By Bernie Woodall and Joseph White
DETROIT (Reuters) - Ford Motor Co <F.N> will seek to raise about $2 billion in long-term debt, a senior executive said on Monday, the first time the company is endeavoring to increase its automotive debt in nearly four years.
Joe Hinrichs, Ford president of the Americas region, said the funds would largely go for investment in new technology including electric vehicles, self-driving vehicles, and mobility efforts such as ride-sharing and ride-hailing.
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"It’s an opportunistic time," Hinrichs told Reuters in an interview on Monday morning. "It’s a supportive marketplace for long-term debt given where rates are, and we want to make sure that throughout the cycle of the industry we have the flexibility to do what we need to do and want to do, especially in the emerging part of the business.”
More details on the debt, including the final size of the issue, were due to be released later on Monday, Ford said.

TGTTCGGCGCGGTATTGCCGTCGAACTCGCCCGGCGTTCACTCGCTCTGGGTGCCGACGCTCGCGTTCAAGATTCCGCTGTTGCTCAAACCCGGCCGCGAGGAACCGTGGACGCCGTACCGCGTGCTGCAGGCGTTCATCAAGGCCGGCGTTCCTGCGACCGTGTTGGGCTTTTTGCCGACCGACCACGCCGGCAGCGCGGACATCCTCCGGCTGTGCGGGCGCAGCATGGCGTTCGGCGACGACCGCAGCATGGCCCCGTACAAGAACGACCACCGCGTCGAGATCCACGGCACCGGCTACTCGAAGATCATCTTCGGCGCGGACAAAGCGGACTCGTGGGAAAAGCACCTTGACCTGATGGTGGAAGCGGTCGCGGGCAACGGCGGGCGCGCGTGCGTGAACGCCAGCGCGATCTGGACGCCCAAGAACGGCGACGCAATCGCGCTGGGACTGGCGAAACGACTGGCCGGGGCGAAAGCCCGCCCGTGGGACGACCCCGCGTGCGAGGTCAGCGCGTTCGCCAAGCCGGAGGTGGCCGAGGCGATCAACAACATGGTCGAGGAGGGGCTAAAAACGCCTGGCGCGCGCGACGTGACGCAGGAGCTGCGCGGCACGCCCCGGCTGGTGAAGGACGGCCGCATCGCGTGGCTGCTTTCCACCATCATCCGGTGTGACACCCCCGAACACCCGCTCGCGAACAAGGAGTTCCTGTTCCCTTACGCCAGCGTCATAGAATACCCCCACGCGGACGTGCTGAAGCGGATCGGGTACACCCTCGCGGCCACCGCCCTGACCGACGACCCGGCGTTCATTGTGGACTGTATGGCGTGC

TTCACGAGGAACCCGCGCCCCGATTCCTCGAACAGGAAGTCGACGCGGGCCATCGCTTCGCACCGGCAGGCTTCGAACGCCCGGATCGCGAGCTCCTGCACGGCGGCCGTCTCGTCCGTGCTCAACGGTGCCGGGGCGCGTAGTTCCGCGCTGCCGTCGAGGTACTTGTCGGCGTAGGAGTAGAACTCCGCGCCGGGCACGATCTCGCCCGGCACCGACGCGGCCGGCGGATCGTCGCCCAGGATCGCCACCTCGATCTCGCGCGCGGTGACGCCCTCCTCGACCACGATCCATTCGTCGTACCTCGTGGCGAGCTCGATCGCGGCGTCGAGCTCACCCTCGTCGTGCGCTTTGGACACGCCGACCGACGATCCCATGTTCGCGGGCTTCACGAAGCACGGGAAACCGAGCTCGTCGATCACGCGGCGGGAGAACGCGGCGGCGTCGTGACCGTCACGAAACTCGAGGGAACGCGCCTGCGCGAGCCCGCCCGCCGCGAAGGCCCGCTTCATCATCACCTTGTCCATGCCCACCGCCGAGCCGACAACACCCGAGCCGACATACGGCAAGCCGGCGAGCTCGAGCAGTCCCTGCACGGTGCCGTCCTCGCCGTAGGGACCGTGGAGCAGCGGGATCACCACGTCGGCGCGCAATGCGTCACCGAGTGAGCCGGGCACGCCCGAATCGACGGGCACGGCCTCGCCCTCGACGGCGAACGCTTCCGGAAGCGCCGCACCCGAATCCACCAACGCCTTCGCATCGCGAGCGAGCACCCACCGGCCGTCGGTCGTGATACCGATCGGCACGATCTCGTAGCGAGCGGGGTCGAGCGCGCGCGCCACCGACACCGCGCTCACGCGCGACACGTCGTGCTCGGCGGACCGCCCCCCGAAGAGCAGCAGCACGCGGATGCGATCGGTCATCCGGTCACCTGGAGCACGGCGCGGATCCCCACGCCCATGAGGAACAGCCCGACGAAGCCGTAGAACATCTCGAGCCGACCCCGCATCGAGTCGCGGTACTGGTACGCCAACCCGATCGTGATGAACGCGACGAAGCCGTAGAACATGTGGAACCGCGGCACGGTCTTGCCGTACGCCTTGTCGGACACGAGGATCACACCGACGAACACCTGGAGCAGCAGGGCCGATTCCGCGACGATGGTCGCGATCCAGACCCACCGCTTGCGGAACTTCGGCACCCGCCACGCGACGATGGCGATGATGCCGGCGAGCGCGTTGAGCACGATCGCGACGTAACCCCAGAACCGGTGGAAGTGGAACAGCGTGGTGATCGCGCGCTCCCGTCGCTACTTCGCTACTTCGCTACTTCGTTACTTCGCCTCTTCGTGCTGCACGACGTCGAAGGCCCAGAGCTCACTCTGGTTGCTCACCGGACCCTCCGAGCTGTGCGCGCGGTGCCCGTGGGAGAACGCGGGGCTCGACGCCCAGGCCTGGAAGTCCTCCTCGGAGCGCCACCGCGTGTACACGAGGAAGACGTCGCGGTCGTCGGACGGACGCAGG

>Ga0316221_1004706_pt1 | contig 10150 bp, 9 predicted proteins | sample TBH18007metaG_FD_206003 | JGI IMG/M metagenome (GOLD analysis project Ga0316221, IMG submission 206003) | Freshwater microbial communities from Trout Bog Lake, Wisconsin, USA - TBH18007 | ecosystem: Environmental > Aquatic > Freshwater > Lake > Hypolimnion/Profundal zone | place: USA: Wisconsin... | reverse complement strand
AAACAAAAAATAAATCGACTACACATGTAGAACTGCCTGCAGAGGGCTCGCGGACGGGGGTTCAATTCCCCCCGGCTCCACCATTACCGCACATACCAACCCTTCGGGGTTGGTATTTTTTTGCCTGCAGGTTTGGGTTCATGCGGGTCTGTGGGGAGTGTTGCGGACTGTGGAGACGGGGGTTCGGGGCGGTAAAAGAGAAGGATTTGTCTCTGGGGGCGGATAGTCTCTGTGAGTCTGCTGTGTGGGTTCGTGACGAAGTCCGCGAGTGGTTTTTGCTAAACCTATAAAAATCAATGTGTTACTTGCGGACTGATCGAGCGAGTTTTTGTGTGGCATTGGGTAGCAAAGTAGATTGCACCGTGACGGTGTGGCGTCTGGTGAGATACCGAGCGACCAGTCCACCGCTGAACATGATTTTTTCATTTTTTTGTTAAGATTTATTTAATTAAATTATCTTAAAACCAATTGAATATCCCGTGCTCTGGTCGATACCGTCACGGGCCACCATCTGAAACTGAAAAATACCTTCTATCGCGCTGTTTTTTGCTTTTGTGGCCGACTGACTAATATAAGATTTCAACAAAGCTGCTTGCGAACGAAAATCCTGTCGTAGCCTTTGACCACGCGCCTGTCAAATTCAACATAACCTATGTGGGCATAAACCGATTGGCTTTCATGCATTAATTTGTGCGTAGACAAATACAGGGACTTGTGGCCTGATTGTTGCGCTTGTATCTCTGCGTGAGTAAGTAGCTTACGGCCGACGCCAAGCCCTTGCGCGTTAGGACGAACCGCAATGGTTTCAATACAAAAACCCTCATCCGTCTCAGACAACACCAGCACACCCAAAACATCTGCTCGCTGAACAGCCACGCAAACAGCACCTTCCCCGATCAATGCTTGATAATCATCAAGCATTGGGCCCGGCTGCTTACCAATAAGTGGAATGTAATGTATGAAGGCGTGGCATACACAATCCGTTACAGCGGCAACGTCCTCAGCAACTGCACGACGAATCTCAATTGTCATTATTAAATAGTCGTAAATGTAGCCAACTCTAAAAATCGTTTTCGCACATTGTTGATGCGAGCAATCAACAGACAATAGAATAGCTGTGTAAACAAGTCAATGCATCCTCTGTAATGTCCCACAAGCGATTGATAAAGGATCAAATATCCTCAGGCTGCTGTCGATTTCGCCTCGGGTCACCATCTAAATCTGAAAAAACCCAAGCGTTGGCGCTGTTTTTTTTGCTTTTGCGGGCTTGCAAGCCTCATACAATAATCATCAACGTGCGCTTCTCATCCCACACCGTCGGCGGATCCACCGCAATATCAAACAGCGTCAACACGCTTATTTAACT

Hinrichs, who has led Ford's Americas region for four years, said Ford has the manufacturing flexibility to make more of its Ford Expedition and Lincoln Navigator large SUVs as the two models undergo their first total makeover in 14 years.
Hinrichs did not say how many of the new models it hopes to sell. "Suffice to say it is a big opportunity for us," Hinrichs said of the new versions of the large SUVs.
General Motors Co <GM.N> has dominated the large SUV part of the U.S. auto business in recent years, although Ford invented the segment about two decades ago.
This year, through November, GM's four large SUVs have outsold Ford's two entries more than 3-to-1. But Ford's big SUV sales are up 33 percent this year, to GM's rise of 18 percent.
It is too early, Hinrichs said, to determine the impact of any changes that may come to the North American Free Trade Agreement, which President-elect Donald Trump has said he will renegotiate.
The debt issue would have two segments -- one maturing in 10 years and the other in 30 years, according to a Ford filing with the Securities and Exchange Commission.
Last week, as the U.S. unemployment rate showed a nine-year low, economists said the path is clear for an interest rate hike this month by the U.S. Federal Reserve. [nLNN2NEC8H]
(Reporting by Bernie Woodall and Joseph White; editing by W Simon and Diane Craft)